The videos themselves are well produced. You can access the basic version for free to upgrade to the pro version to upload your own audio and customise the app. This is a one-off purchase of £5.99.
This app offers a digital pill to reduce stress and help you relax. In practice, this means guided audio meditations. You get the first one for free and then you can buy the other audio "pills" for £3.99. You can purchase them from the pharmacy tab, and the selection includes help with sleep, confidence, creativity and concentration. You can subscribe to get access to everything.
The meditations themselves are around half an hour long. It integrates with Apple Health to record your mindful minutes.
This app bills itself is "simplified CBT for stress and anxiety" and is a toolkit app offering a variety of things to do. This includes two mindfulness meditations, a workbook that helps you to reframe thoughts and the ability to create flashcards. These are really useful for helping you calm yourself down (I discuss it in my book Technical Anxiety - just saying). You can even add an image from their library or your camera roll to go with each card.
The app's design is beautiful. Everything is well designed and nicely animated. It has clearly had an excellent designer work on the look and feel.
The interface looks good and feels smooth.
This app offers guided mindfulness meditations. You get a couple for free, and you can upgrade to get access to over 1,000 additional ones. This costs £88.99 per year. You have to register before you can access any of the content.
This app offers a course in mindfulness. You get access to the first two levels of the course for free (you need to register first). To unlock the full course, you need to subscribe. This costs £6.99 per month or £29.99 per year.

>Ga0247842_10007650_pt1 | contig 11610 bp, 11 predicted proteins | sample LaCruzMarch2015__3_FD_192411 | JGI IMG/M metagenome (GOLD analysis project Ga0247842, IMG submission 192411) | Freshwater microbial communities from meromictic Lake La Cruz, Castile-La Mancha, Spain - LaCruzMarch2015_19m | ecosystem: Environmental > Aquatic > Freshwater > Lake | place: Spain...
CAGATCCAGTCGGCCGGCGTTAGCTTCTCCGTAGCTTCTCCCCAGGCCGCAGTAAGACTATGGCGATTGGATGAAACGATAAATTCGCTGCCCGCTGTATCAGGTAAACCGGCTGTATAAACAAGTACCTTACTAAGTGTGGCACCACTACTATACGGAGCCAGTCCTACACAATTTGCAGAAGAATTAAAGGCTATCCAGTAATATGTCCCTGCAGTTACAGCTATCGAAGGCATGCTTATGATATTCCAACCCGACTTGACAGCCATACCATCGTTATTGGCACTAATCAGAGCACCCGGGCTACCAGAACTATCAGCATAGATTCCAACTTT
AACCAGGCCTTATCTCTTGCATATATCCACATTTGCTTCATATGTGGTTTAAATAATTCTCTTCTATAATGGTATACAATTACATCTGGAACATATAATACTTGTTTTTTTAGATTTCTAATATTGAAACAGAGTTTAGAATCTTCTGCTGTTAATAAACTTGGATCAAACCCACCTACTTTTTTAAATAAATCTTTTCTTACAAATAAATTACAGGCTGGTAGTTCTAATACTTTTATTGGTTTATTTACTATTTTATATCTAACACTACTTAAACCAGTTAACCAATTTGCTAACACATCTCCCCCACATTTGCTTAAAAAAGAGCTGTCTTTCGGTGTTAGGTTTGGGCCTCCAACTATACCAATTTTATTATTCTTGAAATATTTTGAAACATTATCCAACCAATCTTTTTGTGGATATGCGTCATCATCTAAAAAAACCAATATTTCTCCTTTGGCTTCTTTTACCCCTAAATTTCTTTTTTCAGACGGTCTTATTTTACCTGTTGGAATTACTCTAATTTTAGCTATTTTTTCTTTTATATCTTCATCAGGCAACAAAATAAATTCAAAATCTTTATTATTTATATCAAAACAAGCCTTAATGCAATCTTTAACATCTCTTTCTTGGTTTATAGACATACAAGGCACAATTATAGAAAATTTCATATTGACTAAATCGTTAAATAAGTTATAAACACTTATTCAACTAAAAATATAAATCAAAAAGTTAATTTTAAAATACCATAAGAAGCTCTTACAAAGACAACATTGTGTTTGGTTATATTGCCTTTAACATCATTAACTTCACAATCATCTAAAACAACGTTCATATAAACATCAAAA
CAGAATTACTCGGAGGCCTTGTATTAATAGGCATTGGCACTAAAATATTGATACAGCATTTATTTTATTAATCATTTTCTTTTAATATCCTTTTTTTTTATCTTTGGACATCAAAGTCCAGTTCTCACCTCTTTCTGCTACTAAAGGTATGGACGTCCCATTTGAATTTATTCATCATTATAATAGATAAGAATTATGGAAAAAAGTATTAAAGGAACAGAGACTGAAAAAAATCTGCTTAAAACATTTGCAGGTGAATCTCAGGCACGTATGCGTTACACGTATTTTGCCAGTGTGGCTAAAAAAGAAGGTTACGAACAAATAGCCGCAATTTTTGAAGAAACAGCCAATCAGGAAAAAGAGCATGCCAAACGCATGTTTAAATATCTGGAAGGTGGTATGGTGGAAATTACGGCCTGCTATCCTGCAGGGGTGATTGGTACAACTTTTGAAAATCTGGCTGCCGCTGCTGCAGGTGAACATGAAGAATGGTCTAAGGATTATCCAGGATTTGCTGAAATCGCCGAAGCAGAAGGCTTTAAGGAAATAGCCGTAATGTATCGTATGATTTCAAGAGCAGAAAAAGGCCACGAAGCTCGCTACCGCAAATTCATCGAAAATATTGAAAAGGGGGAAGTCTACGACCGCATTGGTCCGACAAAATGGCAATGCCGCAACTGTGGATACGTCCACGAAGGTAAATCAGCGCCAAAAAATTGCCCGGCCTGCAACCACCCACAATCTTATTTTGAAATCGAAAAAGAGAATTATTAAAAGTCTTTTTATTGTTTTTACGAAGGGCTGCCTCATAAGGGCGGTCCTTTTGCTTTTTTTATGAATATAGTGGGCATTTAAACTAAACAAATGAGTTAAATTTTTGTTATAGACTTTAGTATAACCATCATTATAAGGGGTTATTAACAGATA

This app offers guided audio meditations. The exercises are broken down into sections (introduction, exercise, afterword) and the instructions are clear. You get the first 6-minute session for free. After that, you have to pay to unlock each of the four levels, priced at $4.99 for the first one and $7.99 for each additional one. It's well-designed and simple to navigate around, making it a pleasure to use.
The iOS app market for anxiety has exploded in the past year or two. There used to be a few dozen apps out there. Now there are hundreds.
In fact, this guide is far from exhaustive. I just had to give up eventually because there were so many. However, I think I have captured the most visible, popular and important ones.
Despite the number of apps, the range of things they do is limited. Most use the same model: they are based around offering mindfulness meditations and give you a couple for free before asking you to pay for the rest.
Which apps are my favourites?
For meditation, Headspace is a good option. It is the only one I have managed to stick with for more than a month (though I have now given up on it, too). I like the different packs it offers as they offer something a little more focused than general relaxation.
For toolkits, I like Companion's tools. They are limited but do what they need to. Pacifica looks interesting, but I have not been able to motivate myself to go in and do the exercises.
For breathing, I like the simplicity of BeOkay, and I like the interface and breathing pattern of Hear and Now. The other apps I would recommend are the GAD-7 test if you are looking to track how your anxiety goes up and down, and Stigma id you are looking to expand your digital friendship circle.
Published 3 July 2017. Written by Chris Worfolk.